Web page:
Alert up for Chinese products sold in Davao

Jul. 19, 2007

By Tyrone A. Velez
Davao Today

DAVAO CITY, Philippines — Health authorities in Davao are intensifying their monitoring of Chinese food products, particularly those being sold along Magsaysay Avenue (Uyanguren), following the decision by the Bureau of Food and Drugs (BFAD) to pull out candies and biscuits imported from China.

Debbie Legaspi, head of the BFAD in the region, told that they have randomly collected several food products from stories in the city for safety testing. She said this week they were still awaiting results from Manila.

Most of the sample food products came from stores on Magsaysay Avenue where Chinese products proliferate, Legaspi said.

Legaspi, however, said their operation is limited by the fact BFAD still does not have a list of the 180 food companies in mainland China that Beijing closed down recently, after determining that products from these companies were contaminated with all sorts of harmful chemicals and elements, such as formaldehyde.

“There was no list provided of the closed establishments and their products, so we cannot pinpoint which particular products we are going after,” Legaspi said.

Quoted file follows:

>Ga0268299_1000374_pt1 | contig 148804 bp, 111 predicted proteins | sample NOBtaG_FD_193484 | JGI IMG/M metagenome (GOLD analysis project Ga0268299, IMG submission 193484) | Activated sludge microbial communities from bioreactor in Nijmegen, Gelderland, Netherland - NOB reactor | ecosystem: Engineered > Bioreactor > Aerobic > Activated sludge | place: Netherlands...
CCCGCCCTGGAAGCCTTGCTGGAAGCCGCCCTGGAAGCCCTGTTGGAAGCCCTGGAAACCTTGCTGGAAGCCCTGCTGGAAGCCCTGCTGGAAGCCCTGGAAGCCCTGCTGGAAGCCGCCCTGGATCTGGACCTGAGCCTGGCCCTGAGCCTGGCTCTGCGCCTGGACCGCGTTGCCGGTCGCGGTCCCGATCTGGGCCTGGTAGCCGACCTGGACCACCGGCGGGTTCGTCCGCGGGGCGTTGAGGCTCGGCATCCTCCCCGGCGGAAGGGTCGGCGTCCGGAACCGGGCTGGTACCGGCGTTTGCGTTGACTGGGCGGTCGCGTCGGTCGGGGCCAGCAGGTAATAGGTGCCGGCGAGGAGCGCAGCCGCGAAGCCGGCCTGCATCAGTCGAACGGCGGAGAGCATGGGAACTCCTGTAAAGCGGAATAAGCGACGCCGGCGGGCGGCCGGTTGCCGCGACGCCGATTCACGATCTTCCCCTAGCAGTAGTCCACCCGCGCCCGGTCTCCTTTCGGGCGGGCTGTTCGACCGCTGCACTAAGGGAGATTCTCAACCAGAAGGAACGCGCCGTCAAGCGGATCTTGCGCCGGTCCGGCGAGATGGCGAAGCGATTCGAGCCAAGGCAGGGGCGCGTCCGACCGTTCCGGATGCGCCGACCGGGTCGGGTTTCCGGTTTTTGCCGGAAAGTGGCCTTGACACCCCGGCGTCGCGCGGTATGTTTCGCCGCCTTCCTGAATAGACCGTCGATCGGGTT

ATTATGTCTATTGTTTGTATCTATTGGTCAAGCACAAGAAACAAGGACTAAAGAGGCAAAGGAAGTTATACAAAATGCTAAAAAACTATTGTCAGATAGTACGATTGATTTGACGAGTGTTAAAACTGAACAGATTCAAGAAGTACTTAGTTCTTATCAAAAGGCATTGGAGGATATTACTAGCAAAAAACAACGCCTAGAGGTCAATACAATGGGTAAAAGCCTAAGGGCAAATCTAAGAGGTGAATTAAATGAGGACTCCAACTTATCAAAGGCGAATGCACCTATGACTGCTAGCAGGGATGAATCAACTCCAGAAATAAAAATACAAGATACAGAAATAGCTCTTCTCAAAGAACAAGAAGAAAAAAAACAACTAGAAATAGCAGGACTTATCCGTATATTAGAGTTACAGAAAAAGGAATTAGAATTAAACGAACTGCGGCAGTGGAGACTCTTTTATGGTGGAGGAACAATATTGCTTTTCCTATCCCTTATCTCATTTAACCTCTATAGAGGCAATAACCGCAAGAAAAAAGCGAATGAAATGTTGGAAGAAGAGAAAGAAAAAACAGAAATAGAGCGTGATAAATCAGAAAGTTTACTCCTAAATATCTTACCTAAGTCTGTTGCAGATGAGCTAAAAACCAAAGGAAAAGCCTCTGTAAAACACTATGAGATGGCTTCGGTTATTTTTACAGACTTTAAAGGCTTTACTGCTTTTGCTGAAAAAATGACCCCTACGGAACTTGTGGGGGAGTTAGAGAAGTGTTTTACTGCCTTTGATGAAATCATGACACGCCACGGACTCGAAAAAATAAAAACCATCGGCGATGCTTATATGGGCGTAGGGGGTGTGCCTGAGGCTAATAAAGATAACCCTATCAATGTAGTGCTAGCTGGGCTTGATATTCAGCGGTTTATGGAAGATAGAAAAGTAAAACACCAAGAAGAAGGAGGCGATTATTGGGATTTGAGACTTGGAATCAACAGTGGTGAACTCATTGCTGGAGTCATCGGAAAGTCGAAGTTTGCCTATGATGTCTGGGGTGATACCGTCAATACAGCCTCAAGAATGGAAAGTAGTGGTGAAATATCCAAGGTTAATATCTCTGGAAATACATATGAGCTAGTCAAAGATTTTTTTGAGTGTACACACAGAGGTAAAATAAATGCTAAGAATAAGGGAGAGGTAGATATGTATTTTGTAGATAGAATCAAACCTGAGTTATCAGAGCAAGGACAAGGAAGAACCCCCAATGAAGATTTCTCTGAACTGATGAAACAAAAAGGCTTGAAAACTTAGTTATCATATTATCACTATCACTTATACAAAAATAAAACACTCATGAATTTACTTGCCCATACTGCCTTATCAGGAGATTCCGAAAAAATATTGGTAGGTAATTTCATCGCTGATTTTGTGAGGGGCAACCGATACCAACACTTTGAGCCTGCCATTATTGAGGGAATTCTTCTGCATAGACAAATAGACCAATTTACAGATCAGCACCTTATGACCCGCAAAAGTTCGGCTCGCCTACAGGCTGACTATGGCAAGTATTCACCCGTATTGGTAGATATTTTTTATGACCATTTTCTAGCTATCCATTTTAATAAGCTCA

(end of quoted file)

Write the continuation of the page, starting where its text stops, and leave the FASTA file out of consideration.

This week, four imported Chinese food products were ordered removed from the market by the BFAD after tests revealed the candies and biscuits have traces of formaldehyde, a harmful if not deadly substance if taken by humans.

White Rabbit candy (Photo from wikipedia)

White Rabbit Candy, Milk Candy, Bairong Grape Biscuit, and Yong Kang Grape Biscuit are just some of the food products from China that, according to the BFAD last month, had been shipped into the country without BFAD clearances. White Rabbit is the most popular candy in China and the only one said to be sold significantly outiside China.

Legaspi advised the public to refrain from buying products without BFAD’s approval markings.

According to news reports, many of the 180 Chinese companies are small and unlicensed and have used toxic ingredients such as formaldehyde and dyes in biscuits, candies and other small food items.

However, just how many of these harmful food products are smuggled into the Philippines and found its way into the market is yet to be determined. Smuggling of products from China is rampant in the Philippines.

Legaspi, meanwhile, clarified that only unregistered Chinese food, medicines and cosmetics pose risk to consumers.

Chinese foods in malls are registered by the BFAD, she said, as well as Chinese medicines sold in Chinese drug stores such as Farmacia Suy Hoo, which is licensed by BFAD to sell such products, Legaspi explained. (Tyrone A. Velez/

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